Army Badge
  • Name: Milan "Mitchie" Nick Dimich
  • Location of Birth: Bovey, Minnesota
  • Date of Birth: February 2, 1912
  • Date of Death: November 13, 1976
  • Parents: Nicholas A. Dimich & Manda (Milosovovich) Dimich
  • High School and Class: 1932 Greenway High School, Coleraine, Minnesota
  • College:
  • Highest Rank: S SGT (Staff Sergeant)
  • Branch: Army
  • Other Branch:
  • Date Sworn In: August 15, 1942
  • Place Sworn In:
  • Date of Discharge: February 3, 1946
  • Place of Discharge:
  • Military Awards:

  • Military Highlights:
    WW II Draft Registration Cards – 10/16/1940 – 03/31/1947
    State: Minnesota
    Name: Milan Nick Dimich
    Race: White
    Age: 28
    Birth Date: February 2, 1912
    Birth Place: Bovey, Minnesota
    Residence Place: Bovey, Itasca, Minnesota, USA
    Registration Date: October 16, 1940
    Employer: Nick Dimich, Bovey, Itasca, Minnesota
    Weight: 170
    Height: 5-11
    Complexion: Dark
    Eye Color: Brown
    Hair Color: Brown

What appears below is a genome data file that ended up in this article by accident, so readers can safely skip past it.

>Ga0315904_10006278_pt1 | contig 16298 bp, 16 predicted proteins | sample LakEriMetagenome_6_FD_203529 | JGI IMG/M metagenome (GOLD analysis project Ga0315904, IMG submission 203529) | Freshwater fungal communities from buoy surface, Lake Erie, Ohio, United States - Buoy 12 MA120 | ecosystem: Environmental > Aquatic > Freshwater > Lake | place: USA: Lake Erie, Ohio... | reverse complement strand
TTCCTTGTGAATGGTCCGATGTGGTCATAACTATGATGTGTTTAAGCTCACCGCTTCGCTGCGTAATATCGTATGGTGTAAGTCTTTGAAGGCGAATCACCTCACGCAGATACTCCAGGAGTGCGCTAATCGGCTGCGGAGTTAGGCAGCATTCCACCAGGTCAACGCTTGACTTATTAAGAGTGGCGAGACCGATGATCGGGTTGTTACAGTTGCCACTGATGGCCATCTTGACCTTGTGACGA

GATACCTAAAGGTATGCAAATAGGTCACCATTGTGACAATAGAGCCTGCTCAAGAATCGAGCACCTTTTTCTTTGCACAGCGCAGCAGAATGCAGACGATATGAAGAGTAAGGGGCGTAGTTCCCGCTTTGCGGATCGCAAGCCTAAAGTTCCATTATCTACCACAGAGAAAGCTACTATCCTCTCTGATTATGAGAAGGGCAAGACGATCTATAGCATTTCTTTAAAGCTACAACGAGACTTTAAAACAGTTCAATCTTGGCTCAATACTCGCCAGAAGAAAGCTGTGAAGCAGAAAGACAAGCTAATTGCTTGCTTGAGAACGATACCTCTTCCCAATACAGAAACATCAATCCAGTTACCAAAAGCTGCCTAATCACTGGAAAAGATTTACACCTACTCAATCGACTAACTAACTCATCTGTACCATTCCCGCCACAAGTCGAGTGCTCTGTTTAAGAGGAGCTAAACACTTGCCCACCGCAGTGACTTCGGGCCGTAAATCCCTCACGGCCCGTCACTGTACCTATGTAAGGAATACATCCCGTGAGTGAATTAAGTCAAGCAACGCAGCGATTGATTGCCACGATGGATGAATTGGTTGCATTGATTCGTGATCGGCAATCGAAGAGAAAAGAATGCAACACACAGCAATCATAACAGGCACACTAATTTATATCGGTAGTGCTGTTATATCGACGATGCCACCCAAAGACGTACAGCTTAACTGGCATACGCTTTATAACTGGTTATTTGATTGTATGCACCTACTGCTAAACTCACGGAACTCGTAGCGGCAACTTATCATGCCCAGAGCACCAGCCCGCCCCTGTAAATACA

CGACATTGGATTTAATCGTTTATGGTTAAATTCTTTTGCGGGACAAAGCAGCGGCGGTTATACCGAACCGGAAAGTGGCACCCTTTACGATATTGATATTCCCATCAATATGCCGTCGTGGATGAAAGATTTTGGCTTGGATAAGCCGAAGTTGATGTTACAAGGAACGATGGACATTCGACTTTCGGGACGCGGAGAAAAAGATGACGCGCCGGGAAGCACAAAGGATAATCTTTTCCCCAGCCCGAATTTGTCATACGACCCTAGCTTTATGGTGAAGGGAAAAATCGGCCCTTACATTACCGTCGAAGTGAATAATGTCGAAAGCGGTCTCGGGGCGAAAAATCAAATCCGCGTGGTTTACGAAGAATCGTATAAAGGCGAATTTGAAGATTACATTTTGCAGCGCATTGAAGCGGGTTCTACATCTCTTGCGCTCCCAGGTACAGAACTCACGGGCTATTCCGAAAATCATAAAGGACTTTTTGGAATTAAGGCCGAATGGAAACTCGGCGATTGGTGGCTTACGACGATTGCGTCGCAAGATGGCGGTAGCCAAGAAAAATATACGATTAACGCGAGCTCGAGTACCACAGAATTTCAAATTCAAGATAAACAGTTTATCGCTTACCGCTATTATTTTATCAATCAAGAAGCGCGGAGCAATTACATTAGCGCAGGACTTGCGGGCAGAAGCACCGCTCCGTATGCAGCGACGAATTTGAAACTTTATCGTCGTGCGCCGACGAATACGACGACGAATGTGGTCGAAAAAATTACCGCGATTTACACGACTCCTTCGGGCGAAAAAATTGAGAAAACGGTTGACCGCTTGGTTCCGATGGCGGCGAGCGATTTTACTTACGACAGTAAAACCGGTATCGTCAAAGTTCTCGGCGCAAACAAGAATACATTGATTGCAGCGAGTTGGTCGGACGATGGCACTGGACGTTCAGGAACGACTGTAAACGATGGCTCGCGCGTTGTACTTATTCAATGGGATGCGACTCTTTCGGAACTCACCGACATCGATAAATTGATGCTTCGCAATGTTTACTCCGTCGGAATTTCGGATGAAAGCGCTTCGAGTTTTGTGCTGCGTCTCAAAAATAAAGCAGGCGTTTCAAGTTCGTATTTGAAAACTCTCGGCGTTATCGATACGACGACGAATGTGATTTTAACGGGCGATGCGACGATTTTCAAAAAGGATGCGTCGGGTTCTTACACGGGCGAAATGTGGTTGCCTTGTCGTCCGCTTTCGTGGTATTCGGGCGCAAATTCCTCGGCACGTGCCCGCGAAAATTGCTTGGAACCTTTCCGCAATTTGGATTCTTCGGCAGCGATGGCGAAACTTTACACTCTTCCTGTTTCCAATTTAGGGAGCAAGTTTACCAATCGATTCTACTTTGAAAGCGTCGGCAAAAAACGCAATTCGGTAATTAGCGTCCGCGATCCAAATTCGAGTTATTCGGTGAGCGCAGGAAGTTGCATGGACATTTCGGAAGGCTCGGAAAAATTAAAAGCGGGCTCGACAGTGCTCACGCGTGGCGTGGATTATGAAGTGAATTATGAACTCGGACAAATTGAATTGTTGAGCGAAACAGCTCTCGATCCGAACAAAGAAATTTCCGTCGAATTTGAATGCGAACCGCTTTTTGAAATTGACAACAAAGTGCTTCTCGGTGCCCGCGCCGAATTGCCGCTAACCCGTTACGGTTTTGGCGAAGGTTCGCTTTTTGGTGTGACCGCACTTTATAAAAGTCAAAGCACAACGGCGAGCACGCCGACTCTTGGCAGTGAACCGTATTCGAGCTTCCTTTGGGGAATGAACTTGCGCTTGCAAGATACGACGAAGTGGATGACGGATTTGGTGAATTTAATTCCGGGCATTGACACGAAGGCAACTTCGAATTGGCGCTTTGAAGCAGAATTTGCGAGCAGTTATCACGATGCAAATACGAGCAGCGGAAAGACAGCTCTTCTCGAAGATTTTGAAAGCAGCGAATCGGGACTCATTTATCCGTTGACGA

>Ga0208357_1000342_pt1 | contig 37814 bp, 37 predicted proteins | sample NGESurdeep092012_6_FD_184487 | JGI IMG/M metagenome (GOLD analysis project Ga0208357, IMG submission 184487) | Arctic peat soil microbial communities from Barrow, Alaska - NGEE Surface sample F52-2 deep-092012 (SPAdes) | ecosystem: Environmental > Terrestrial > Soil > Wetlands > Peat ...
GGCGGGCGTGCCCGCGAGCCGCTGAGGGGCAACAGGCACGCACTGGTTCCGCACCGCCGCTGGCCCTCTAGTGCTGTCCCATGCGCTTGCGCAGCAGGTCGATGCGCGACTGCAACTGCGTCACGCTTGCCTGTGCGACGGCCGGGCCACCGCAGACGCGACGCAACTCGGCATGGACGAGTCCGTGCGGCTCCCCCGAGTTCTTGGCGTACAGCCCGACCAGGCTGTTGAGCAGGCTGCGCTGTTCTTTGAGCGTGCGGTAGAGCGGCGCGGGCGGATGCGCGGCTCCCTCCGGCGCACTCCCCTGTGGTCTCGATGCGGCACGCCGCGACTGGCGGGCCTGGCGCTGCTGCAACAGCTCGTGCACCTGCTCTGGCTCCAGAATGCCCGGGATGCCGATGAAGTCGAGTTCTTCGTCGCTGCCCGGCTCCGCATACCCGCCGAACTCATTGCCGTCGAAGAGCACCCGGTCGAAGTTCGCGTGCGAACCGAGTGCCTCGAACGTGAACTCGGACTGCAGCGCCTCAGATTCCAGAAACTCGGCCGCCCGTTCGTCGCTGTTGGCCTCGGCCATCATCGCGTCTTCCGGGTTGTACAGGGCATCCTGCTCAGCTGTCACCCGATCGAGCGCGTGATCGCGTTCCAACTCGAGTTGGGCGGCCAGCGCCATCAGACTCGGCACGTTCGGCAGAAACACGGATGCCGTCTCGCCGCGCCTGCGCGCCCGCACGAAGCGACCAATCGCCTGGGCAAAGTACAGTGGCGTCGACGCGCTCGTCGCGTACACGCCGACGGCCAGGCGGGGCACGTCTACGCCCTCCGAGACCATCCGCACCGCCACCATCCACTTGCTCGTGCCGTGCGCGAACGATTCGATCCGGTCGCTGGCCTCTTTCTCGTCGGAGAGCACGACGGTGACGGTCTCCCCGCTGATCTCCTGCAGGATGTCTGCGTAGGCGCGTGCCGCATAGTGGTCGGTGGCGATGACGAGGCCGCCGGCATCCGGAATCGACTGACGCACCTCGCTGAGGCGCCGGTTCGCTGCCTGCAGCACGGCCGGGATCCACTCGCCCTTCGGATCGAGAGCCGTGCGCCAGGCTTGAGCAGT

Next of Kin: Nick Alec Dimich, father, Bovey, Itasca, Minnesota

    Newspaper article: Bovey Press, Bovey, Minnesota – 16 October 1942 – “Dear Club Members: I sure will say “ditto” when I hear from you because I certainly enjoy getting letters from you even if I’m so close to home. A person seems to keep in close relationship when writing letters back and forth. I hope all the other service men feel the same way about it. Well, I still got my chin up in the air and hope to keep it there for the duration and ever after. I like my work in the Commissary and along with my other military training I’m getting along fine. One can beat this army game if he only makes up his mind to. This darn weather is something I have never seen before in my life at this time of the year and I’m telling you that we have to keep moving in order to keep warm. It’s warmer today than usual. Maybe will get our Indian summer after all, I hope. I got a letter from Mike Bozanich, Jr. who is a Lieutenant now and he is getting married this Saturday in St. Paul. I’m sorry that I can’t accept his invitation to the wedding as I have to work and it is impossible to get off, although I wrote him and his bride-to-be a nice letter, which I think will express my feelings towards them and their future. Well, folks, I think that is all I can write about this time, and hoping to hear from you again, I remain as ever, Milan Dimich”